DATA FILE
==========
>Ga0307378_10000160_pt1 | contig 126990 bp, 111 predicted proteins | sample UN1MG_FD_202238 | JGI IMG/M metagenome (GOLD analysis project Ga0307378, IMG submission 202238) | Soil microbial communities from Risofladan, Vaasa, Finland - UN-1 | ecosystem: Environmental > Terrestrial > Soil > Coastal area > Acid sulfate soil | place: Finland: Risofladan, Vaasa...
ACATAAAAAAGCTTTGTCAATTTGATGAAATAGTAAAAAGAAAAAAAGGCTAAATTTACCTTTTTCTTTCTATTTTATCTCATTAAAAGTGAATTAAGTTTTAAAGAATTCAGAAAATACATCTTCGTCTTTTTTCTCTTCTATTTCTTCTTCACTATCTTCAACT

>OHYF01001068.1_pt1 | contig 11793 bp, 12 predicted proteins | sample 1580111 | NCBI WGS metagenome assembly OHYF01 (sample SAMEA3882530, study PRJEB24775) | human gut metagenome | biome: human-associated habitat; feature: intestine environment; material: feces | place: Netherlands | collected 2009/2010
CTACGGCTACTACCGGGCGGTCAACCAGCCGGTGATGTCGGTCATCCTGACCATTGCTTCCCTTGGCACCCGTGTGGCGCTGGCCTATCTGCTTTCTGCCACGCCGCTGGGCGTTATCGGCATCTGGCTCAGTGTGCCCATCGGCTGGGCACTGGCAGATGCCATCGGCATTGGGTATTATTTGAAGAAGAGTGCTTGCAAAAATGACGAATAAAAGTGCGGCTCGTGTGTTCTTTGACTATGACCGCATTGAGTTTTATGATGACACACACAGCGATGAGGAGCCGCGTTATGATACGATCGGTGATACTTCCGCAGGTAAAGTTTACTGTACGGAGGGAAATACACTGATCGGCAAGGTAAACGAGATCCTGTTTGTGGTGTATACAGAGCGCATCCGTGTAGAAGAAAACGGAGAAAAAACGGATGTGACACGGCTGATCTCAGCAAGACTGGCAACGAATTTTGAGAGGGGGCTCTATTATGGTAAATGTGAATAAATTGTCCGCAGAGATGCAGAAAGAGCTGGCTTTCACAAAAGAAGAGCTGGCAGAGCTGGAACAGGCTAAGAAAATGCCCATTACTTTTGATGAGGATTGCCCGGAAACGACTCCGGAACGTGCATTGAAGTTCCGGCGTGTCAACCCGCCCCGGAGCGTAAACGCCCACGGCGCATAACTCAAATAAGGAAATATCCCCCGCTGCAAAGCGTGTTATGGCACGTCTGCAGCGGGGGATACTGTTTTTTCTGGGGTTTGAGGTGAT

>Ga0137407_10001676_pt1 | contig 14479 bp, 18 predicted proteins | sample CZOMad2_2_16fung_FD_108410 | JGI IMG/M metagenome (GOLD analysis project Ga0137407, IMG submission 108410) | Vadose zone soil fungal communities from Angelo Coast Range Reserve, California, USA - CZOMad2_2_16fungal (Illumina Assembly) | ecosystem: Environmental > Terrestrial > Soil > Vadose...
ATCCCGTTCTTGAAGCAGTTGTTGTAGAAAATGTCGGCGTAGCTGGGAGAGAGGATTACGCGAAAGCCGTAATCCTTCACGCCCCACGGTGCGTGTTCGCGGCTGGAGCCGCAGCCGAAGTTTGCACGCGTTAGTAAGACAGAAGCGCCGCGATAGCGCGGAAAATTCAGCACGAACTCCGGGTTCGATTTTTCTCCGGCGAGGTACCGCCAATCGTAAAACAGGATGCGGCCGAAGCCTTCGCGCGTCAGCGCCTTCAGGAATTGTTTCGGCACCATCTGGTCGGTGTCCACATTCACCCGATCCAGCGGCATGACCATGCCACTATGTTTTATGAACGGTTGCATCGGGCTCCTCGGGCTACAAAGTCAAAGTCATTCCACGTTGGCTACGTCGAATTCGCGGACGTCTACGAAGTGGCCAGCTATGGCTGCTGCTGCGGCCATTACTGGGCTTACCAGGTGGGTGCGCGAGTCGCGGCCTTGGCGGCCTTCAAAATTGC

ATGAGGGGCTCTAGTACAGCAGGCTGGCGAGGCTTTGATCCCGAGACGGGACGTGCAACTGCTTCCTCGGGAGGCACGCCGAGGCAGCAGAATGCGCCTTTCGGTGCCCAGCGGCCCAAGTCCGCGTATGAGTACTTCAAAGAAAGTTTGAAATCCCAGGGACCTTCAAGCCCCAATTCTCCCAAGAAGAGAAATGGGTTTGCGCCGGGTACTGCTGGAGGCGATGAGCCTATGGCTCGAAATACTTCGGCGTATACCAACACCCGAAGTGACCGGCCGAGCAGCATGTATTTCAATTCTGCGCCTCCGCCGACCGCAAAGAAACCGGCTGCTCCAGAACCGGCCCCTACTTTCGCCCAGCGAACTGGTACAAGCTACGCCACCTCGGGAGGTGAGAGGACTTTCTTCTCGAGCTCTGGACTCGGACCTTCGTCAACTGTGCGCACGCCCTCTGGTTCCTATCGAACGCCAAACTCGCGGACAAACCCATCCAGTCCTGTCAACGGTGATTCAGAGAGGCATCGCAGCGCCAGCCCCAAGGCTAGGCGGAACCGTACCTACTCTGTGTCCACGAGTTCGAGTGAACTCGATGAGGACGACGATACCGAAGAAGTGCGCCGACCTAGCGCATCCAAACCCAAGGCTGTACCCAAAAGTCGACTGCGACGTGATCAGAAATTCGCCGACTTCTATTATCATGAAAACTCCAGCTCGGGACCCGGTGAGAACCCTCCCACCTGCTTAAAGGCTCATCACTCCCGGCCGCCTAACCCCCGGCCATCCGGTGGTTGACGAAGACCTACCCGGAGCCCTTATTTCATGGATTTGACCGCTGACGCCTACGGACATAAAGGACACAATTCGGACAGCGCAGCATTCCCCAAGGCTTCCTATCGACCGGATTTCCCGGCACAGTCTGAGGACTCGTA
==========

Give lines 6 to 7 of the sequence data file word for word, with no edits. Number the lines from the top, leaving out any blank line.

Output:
ATCCCGTTCTTGAAGCAGTTGTTGTAGAAAATGTCGGCGTAGCTGGGAGAGAGGATTACGCGAAAGCCGTAATCCTTCACGCCCCACGGTGCGTGTTCGCGGCTGGAGCCGCAGCCGAAGTTTGCACGCGTTAGTAAGACAGAAGCGCCGCGATAGCGCGGAAAATTCAGCACGAACTCCGGGTTCGATTTTTCTCCGGCGAGGTACCGCCAATCGTAAAACAGGATGCGGCCGAAGCCTTCGCGCGTCAGCGCCTTCAGGAATTGTTTCGGCACCATCTGGTCGGTGTCCACATTCACCCGATCCAGCGGCATGACCATGCCACTATGTTTTATGAACGGTTGCATCGGGCTCCTCGGGCTACAAAGTCAAAGTCATTCCACGTTGGCTACGTCGAATTCGCGGACGTCTACGAAGTGGCCAGCTATGGCTGCTGCTGCGGCCATTACTGGGCTTACCAGGTGGGTGCGCGAGTCGCGGCCTTGGCGGCCTTCAAAATTGC

ATGAGGGGCTCTAGTACAGCAGGCTGGCGAGGCTTTGATCCCGAGACGGGACGTGCAACTGCTTCCTCGGGAGGCACGCCGAGGCAGCAGAATGCGCCTTTCGGTGCCCAGCGGCCCAAGTCCGCGTATGAGTACTTCAAAGAAAGTTTGAAATCCCAGGGACCTTCAAGCCCCAATTCTCCCAAGAAGAGAAATGGGTTTGCGCCGGGTACTGCTGGAGGCGATGAGCCTATGGCTCGAAATACTTCGGCGTATACCAACACCCGAAGTGACCGGCCGAGCAGCATGTATTTCAATTCTGCGCCTCCGCCGACCGCAAAGAAACCGGCTGCTCCAGAACCGGCCCCTACTTTCGCCCAGCGAACTGGTACAAGCTACGCCACCTCGGGAGGTGAGAGGACTTTCTTCTCGAGCTCTGGACTCGGACCTTCGTCAACTGTGCGCACGCCCTCTGGTTCCTATCGAACGCCAAACTCGCGGACAAACCCATCCAGTCCTGTCAACGGTGATTCAGAGAGGCATCGCAGCGCCAGCCCCAAGGCTAGGCGGAACCGTACCTACTCTGTGTCCACGAGTTCGAGTGAACTCGATGAGGACGACGATACCGAAGAAGTGCGCCGACCTAGCGCATCCAAACCCAAGGCTGTACCCAAAAGTCGACTGCGACGTGATCAGAAATTCGCCGACTTCTATTATCATGAAAACTCCAGCTCGGGACCCGGTGAGAACCCTCCCACCTGCTTAAAGGCTCATCACTCCCGGCCGCCTAACCCCCGGCCATCCGGTGGTTGACGAAGACCTACCCGGAGCCCTTATTTCATGGATTTGACCGCTGACGCCTACGGACATAAAGGACACAATTCGGACAGCGCAGCATTCCCCAAGGCTTCCTATCGACCGGATTTCCCGGCACAGTCTGAGGACTCGTA